The book doesn’t feel old. Yet it’s clearly written in the 1950s, as many of the songs the mountaineers sing belong in skiffle groups and beer halls.

From Scarborough, Bowman was an engineer and writer. He served in World War II in Egypt as a radar instructor for the RAF.

After reading Bill Tillman’s The Ascent of Nanda Devi (1937), he clearly found the ridiculous English pomp and ceremony was crying out for lampooning.

And that’s what he specialised in, funny parodies lampooning that English sense of exceptionalism in completing dangerous (but kind of pointless) missions.

Think The Worst Journey in the World (1922) by Apsley-Cherry Garrard or Wilfred Thesiger’s The Marsh Arabs (1964).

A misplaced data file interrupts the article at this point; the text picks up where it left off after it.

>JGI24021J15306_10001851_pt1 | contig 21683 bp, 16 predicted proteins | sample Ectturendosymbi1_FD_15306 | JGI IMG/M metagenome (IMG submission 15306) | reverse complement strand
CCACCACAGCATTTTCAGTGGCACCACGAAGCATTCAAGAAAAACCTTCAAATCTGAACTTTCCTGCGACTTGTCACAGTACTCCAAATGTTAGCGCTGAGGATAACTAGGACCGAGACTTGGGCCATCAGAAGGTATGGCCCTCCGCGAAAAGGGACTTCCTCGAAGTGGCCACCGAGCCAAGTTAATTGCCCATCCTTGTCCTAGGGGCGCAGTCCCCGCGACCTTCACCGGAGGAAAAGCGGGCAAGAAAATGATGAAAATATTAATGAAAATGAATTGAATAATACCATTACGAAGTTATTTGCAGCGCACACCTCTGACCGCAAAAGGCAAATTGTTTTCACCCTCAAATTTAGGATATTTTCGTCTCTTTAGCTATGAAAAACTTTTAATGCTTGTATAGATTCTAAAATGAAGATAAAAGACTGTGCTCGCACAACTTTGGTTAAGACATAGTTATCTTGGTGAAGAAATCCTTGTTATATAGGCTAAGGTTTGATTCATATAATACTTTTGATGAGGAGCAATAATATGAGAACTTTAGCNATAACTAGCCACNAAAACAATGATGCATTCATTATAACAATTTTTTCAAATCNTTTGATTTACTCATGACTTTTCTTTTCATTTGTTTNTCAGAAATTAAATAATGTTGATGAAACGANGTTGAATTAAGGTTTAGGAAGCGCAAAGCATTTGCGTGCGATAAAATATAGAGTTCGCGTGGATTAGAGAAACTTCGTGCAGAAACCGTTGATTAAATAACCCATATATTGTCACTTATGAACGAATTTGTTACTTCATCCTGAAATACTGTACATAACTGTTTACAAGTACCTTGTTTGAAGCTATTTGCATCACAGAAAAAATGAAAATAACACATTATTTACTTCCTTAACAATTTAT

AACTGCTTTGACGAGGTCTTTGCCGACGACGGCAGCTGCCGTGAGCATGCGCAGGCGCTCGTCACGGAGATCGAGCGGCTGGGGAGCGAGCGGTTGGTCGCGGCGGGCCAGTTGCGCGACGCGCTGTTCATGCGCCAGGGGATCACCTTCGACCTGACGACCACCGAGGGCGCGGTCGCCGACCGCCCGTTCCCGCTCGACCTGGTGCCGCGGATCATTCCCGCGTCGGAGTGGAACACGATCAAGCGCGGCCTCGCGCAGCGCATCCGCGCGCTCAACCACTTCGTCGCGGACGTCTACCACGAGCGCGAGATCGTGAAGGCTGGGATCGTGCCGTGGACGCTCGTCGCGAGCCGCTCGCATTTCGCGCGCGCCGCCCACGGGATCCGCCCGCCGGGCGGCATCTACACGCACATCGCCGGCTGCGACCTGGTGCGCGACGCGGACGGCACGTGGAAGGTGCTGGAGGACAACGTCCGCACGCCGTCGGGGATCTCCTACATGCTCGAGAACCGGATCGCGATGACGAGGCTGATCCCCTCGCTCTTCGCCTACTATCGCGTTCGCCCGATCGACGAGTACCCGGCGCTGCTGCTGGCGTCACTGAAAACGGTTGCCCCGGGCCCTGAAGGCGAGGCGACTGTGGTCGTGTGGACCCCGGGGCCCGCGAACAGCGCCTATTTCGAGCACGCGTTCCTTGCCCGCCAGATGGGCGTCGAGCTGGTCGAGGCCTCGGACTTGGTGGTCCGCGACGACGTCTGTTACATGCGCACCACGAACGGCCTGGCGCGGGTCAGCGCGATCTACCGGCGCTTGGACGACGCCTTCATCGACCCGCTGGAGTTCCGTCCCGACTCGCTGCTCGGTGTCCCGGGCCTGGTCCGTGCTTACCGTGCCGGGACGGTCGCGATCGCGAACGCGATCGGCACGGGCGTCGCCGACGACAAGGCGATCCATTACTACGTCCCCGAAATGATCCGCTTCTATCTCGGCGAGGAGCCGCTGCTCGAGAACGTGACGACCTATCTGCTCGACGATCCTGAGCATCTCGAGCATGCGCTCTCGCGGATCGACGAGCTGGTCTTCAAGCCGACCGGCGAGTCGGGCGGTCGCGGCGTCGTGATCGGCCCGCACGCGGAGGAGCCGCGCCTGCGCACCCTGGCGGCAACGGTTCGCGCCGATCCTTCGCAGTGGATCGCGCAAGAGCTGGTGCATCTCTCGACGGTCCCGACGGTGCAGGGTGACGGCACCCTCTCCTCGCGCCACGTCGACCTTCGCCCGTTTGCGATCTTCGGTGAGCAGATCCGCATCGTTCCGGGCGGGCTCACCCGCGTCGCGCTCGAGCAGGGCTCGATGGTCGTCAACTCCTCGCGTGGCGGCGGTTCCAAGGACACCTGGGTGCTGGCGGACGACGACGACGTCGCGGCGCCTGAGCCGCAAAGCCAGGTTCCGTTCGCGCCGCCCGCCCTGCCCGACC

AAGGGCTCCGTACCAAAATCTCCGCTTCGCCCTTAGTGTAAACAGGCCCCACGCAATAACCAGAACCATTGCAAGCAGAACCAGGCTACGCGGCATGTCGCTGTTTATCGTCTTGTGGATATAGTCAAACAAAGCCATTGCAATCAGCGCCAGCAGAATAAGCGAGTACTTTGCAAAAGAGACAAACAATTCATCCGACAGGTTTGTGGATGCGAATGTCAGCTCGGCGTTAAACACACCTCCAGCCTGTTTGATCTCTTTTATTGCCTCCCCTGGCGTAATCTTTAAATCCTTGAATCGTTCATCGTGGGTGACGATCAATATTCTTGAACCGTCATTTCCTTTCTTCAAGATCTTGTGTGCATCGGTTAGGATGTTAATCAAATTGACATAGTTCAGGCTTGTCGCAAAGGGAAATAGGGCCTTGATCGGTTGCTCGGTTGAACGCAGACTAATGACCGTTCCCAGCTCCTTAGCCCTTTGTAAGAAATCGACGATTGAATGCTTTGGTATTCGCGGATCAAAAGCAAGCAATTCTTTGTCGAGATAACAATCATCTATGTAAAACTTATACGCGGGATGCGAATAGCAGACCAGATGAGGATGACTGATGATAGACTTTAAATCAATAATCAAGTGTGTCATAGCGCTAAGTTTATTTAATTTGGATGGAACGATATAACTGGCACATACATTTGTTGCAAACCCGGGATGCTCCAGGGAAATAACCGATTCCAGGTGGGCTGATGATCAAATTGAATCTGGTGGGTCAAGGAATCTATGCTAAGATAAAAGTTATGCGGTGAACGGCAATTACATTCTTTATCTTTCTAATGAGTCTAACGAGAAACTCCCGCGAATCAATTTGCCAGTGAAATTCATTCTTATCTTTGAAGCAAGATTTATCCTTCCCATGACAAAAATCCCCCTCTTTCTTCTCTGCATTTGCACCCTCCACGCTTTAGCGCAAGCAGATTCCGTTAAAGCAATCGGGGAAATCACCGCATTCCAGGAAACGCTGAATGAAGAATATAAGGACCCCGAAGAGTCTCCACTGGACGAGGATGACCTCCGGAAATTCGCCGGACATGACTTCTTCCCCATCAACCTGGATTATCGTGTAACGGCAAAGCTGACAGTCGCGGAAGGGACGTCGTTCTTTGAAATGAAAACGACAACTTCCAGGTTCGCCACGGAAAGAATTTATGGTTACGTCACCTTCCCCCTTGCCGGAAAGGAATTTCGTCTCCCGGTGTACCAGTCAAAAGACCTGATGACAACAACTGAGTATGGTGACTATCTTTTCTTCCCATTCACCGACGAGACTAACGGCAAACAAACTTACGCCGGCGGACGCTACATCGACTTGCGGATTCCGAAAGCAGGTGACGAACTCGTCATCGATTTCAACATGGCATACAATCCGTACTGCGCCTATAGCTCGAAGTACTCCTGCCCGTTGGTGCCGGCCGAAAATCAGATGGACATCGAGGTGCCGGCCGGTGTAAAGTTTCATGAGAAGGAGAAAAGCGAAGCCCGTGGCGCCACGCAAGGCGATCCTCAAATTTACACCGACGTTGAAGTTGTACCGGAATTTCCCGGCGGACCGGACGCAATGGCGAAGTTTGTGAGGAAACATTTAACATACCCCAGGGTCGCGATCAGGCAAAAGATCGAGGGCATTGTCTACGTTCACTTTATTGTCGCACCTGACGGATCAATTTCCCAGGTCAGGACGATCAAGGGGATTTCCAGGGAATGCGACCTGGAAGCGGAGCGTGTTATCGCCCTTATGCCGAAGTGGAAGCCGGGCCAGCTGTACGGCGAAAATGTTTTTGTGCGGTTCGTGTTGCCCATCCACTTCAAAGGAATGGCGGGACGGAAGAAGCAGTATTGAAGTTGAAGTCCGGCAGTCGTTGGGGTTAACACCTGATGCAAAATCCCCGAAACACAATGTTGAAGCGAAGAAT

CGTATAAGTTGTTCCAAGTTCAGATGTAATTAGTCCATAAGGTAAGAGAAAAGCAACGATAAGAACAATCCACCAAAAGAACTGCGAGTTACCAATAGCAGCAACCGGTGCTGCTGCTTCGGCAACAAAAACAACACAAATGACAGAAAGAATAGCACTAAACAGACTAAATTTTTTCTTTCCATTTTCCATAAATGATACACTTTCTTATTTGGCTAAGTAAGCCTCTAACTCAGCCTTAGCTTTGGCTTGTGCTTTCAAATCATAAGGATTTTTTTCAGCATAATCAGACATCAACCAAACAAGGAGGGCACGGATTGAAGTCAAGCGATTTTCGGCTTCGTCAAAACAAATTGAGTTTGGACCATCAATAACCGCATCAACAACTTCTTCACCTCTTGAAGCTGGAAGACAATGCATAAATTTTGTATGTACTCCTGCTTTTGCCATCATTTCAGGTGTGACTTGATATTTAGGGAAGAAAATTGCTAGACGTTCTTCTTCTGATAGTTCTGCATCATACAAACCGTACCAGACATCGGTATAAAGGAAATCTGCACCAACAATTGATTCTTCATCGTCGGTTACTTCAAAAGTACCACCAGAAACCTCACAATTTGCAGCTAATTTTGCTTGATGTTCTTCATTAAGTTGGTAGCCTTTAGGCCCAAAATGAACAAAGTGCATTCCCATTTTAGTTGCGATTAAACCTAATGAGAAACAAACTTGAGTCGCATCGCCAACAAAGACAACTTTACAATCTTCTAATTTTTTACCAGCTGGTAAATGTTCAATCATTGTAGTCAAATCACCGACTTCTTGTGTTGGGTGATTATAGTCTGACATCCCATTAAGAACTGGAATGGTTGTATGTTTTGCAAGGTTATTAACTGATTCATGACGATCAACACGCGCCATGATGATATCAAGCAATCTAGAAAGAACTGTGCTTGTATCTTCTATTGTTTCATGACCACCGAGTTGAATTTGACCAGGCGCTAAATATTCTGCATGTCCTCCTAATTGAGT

Mighty fine books, we must say, but also a testament to stiff upper lip England. With a dwindling Empire, what better way to rouse a nation than to go off exploring?

Unfortunately, The Cruise of the Talking Fish (1957) was the only other major work from Bowman. Two books! Although he also wrote short stories and essays simplifying relativity.

It seems a shame he didn’t take his comedic skill further—on his own, the sadistic chef Pong is a work of genius. And that’s just the peak of the mountain of comedy gems on display here.

Well, he (Bowman, not Pong) clearly needs more renown than this. Our advice—go out and get yourself a copy of The Ascent of Rum Doodle immediately.

It’s short, sharp, and very bloody funny. A cult classic that needs to be taken up mountains and shouted about from the peak.


Dispense with some gibberish!